Story with mountains. Part One

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Beverly Johnson and Sibylle Hetchel atop of El Capitan. Photo by Dan Asay/Hechtel archive, Rei.com

We are implementing the project about women and mountains. We feel responsible to tell the incredible story of their relationships. Hanna Aleksandronets has decided to undertake this mission. We have collected three parts of different materials. Please, do not go far away from your screen!

 

Part 1. “Voices for Women”

By Hanna Aleksandronets

I’ve been mountaineering for 7 years. However, if someone had asked me what famous female climbers’, or female alpinists’ names I could mention, I would probably have remembered only Lynn Hill, Sasha DiGiulian, and Ashima Shiraishi. Oh, yeah! Also, you might imagine ladies in long sandwich dresses hiking in the mountains in black-and-white pictures.

Not quite enough… That’s why I decided to fill a gap in my own knowledge. Now I would like to share my research results.

After her own successful ascent, Marie Paradis set a challenge to help other people, who could decide to climb the mountain. Photo: Getty/https://heavy.com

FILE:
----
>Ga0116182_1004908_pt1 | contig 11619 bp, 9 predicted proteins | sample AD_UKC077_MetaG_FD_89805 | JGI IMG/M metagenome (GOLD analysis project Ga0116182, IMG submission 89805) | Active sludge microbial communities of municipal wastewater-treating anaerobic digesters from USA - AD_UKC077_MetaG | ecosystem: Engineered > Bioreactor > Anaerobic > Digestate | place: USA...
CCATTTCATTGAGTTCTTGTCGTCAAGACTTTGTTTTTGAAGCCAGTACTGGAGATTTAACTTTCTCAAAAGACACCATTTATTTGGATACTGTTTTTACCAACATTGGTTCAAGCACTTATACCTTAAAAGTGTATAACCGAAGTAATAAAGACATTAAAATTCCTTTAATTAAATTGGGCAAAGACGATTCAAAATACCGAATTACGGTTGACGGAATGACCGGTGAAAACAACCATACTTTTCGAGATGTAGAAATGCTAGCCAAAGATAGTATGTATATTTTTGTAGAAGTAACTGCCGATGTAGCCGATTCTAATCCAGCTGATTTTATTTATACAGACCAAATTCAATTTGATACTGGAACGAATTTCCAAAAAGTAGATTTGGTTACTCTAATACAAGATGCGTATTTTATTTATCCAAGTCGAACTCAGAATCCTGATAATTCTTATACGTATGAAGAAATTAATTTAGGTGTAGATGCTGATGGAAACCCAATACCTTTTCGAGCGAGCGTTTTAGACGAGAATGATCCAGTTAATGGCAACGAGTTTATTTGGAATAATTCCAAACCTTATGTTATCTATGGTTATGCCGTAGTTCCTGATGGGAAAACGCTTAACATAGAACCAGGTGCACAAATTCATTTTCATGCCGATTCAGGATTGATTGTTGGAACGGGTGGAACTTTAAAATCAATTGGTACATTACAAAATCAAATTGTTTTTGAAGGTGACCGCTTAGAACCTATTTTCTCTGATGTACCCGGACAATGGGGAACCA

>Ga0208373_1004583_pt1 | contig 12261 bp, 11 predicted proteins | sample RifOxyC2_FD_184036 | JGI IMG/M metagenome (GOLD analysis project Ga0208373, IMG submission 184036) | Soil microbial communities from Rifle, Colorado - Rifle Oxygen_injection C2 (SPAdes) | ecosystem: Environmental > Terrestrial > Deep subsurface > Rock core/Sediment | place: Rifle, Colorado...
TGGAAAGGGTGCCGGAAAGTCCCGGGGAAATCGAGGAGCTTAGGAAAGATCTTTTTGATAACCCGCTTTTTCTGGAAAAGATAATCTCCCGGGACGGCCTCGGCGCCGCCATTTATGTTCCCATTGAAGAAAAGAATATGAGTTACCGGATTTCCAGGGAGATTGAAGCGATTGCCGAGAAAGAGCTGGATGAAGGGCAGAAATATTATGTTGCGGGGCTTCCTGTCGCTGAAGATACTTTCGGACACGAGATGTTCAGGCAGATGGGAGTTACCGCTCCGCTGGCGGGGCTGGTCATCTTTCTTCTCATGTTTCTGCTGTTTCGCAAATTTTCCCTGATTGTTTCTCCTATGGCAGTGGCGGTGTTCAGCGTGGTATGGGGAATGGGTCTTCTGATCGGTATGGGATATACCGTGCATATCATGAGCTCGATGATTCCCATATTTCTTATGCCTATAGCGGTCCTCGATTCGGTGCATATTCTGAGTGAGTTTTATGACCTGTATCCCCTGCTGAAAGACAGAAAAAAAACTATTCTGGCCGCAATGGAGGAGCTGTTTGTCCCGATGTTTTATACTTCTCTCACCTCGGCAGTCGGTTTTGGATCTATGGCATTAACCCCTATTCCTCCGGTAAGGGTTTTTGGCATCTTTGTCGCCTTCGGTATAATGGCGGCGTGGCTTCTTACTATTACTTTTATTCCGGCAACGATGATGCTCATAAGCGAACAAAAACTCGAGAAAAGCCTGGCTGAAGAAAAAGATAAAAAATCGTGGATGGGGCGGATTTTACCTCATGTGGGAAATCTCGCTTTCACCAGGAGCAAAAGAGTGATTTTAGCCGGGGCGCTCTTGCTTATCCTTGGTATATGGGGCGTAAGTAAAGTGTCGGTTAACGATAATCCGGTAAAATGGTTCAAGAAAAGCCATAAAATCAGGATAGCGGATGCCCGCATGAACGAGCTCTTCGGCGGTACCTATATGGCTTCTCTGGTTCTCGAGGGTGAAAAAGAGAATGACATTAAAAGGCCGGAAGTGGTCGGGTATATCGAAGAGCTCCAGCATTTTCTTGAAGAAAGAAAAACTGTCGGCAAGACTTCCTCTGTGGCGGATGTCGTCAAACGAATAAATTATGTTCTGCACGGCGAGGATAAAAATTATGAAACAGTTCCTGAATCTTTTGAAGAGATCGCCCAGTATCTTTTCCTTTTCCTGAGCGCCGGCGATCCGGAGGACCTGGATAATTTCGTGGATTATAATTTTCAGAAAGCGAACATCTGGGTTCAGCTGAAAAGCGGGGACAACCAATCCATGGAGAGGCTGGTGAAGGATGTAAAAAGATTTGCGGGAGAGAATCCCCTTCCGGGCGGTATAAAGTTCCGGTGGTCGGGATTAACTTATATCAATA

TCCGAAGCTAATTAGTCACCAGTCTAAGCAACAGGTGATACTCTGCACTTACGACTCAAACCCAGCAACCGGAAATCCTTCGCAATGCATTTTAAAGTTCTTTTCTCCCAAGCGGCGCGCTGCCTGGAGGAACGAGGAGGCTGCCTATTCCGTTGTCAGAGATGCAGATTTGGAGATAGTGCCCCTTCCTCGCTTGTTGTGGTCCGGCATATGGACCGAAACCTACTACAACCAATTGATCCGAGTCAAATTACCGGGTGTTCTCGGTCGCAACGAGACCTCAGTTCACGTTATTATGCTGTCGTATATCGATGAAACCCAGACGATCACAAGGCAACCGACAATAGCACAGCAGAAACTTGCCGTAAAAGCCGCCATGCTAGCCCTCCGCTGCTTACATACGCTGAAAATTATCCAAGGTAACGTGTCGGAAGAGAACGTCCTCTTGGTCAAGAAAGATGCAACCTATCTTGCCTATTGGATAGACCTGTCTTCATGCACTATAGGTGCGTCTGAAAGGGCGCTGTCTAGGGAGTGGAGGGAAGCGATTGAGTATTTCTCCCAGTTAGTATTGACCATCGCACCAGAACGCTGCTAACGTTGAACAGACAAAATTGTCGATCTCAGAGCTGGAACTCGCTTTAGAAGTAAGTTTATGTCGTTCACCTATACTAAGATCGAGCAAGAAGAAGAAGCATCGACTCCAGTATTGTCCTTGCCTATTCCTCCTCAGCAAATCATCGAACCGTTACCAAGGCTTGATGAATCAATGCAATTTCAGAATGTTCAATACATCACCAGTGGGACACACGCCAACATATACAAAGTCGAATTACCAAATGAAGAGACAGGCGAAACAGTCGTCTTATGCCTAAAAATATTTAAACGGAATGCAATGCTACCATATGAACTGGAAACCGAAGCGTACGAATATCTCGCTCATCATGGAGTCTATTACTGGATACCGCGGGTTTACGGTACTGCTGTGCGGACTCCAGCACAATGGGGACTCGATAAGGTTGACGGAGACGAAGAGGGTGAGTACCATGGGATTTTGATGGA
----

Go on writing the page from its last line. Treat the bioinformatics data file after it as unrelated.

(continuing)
When Did a Woman Climb a Mountain For the First Time?

The beginning of female mountaineering is generally dated to the ascent in 1799, when the mysterious Miss Parminter climbed “on” Le Buet (10,157 feet/3000 metres) in the Alps of Savoy. After that, in 1808 the 18-year-old Frenchwoman Marie Paradis became one of the first women to climb Mont Blanc.

Henrietta d’Angeville. Photo: http://viestoriche.net

Thirty years later, French aristocrat Henriette D’Angeville, outfitted with six porters, and six guides, also summited Mont Blanc. She did this with flare, releasing a carrier pigeon and popping open champagne on the summit. It is widely thought, that D’Angeville was the first woman, who summited the highest point in Europe by her own forces. Though, Marie Paradis said that her final stretch of road had been extremely complicated, her guide Jacques Balmatn had helped her a lot, because she had become enervated.